It is important to accurately detect cognitive impairments in stroke rehabilitation. OCS-P was appropriate for use as a cognitive screening tool for poststroke nonneglect patients who spoken Putonghua. The results revealed the OCS-P has satisfactory content validity, substantive validity, construct validity, inter- and intrarater reliability, and known-group discrimination. Future studies could review the five-dimension domains stipulated in the original OCS to further improve the structural validity and hence internal consistency of the instrument. Besides, the clinical utility of the OCS-P for predicting functional recovery and discharge plans of poststroke patients can be explored.
Conflicts of Interest
The authors declare that there are no conflicts of interest regarding the publication of this paper.
This project was partially supported by General Research Fund of Research Grant Council of Hong Kong (151044). Nele Demeyere was supported by the Stroke Association (TSA LECT15/02). The authors thank the clinical staff who facilitated the recruitment of the patient participants and assisted in the data collection at the Rehabilitation Hospital of the Fujian University of Traditional Chinese Medicine.
Summary of the modifications made to the content of the OCS as a result from the evaluation of the content validity and panel review for the OCS-P. It includes two items in “Picture Naming”, two items in “Orientation”, the sentence in “Sentence Reading”, and the targets and distractors in the verbal memory and episodic memory sections in “Delayed Recall and Recognition”. (Supplementary Materials)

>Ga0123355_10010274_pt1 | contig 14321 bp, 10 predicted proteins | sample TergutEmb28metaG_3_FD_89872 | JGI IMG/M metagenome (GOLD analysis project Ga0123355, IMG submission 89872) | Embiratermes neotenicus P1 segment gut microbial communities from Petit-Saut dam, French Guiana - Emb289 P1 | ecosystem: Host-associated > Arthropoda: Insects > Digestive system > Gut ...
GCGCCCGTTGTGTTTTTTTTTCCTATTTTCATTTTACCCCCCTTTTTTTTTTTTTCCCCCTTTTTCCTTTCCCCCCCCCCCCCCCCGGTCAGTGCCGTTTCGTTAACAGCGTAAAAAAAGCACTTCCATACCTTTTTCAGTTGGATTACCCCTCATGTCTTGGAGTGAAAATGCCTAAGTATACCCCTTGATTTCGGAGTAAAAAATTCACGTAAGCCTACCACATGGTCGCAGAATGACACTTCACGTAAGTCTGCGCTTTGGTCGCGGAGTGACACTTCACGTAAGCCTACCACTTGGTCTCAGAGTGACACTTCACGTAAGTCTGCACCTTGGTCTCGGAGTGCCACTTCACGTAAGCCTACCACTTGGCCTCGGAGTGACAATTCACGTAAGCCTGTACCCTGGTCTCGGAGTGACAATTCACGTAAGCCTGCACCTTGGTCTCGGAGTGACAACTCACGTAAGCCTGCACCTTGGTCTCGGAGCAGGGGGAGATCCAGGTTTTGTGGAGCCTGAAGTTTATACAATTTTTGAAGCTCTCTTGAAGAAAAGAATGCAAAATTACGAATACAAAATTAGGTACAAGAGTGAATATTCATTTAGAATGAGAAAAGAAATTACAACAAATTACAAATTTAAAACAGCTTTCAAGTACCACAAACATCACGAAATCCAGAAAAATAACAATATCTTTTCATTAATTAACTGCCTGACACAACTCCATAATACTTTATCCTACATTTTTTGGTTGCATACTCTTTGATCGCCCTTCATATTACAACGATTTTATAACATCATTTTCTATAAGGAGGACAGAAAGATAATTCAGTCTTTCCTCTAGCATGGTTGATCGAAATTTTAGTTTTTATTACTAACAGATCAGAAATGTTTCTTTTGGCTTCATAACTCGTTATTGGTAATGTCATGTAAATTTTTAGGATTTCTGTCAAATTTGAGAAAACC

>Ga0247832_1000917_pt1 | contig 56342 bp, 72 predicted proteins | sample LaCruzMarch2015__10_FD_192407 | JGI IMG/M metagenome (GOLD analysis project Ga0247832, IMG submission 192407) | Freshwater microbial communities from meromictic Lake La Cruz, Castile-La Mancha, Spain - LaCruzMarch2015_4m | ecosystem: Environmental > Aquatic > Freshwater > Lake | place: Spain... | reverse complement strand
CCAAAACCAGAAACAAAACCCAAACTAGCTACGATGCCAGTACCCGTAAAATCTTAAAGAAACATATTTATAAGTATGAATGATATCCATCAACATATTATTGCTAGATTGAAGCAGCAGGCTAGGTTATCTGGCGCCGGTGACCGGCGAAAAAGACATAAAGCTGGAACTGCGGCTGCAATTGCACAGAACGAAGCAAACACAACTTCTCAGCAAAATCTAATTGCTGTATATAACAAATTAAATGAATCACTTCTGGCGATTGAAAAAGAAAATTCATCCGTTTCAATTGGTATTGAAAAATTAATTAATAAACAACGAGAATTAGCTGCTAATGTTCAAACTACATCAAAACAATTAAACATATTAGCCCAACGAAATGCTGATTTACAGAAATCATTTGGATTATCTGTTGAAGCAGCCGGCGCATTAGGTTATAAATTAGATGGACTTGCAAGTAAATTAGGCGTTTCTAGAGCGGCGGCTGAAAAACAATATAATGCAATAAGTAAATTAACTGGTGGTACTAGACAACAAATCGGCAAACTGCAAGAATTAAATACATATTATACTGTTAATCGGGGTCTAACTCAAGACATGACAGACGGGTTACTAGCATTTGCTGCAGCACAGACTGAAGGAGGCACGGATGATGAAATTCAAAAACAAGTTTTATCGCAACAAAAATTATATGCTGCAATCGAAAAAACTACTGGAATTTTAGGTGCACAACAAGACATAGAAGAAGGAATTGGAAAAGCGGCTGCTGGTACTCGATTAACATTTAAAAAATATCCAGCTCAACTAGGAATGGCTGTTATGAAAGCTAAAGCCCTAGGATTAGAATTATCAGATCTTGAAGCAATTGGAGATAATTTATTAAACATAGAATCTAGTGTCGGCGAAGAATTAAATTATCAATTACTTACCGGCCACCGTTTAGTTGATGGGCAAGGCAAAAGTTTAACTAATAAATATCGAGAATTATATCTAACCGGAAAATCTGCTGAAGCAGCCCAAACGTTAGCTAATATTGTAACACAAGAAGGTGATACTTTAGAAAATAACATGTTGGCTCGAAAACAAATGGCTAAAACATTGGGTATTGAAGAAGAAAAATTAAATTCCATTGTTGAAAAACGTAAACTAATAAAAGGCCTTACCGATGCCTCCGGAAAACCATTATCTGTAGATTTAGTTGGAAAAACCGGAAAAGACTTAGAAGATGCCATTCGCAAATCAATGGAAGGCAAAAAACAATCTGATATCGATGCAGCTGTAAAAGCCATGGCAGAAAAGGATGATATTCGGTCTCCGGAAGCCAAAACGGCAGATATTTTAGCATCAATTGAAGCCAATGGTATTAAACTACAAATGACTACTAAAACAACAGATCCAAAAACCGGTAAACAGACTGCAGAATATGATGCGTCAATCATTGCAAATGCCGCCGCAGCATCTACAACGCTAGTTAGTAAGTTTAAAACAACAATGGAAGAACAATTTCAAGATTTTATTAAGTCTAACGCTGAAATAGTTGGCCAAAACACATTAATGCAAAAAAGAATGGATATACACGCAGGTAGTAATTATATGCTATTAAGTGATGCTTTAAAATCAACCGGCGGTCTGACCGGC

- W. C. Lee, M. C. Christensen, A. V. Joshi, and C. L. Pashos, “Long-term cost of stroke subtypes among medicare beneficiaries,” Cerebrovascular Disease, vol. 23, no. 1, pp. 57–65, 2007.
- W. K. Tang, S. S. M. Chan, H. F. K. Chiu et al., “Frequency and Determinants of Poststroke Dementia in Chinese,” Stroke, vol. 35, no. 4, pp. 930–935, 2004.
- S. Serrano, J. Domingo, E. Rodríguez-Garcia, M.-D. Castro, and T. Del Ser, “Frequency of cognitive impairment without dementia in patients with stroke: a two-year follow-up study,” Stroke, vol. 38, no. 1, pp. 105–110, 2007.
- A. Jaillard, B. Naegele, S. Trabucco-Miguel, J. F. LeBas, and M. Hommel, “Hidden dysfunctioning in subacute stroke,” Stroke, vol. 40, no. 7, pp. 2473–2479, 2009.
- H. Hénon, I. Durieu, F. Lebert, F. Pasquier, and D. Leys, “Influence of prestroke dementia on early and delayed mortality in stroke patients,” Journal of Neurology, vol. 250, no. 1, pp. 10–16, 2003.
- N. Demeyere, M. J. Riddoch, E. D. Slavkova, W.-L. Bickerton, and G. W. Humphreys, “The Oxford Cognitive Screen (OCS): Validation of a stroke-specific short cognitive screening tool,” Psychological Assessment, vol. 27, no. 3, pp. 883–894, 2015.
- E. H. De Haan, G. M. Nys, and M. J. Van Zandvoort, “Cognitive function following stroke and vascular cognitive impairment,” Current Opinion in Neurology, vol. 19, no. 6, pp. 559–564, 2006.
- N. J. Donovan, D. L. Kendall, S. C. Heaton, S. Kwon, C. A. Velozo, and P. W. Duncan, “Conceptualizing functional cognition in stroke,” Neurorehabilitation and Neural Repair, vol. 22, no. 2, pp. 122–135, 2008.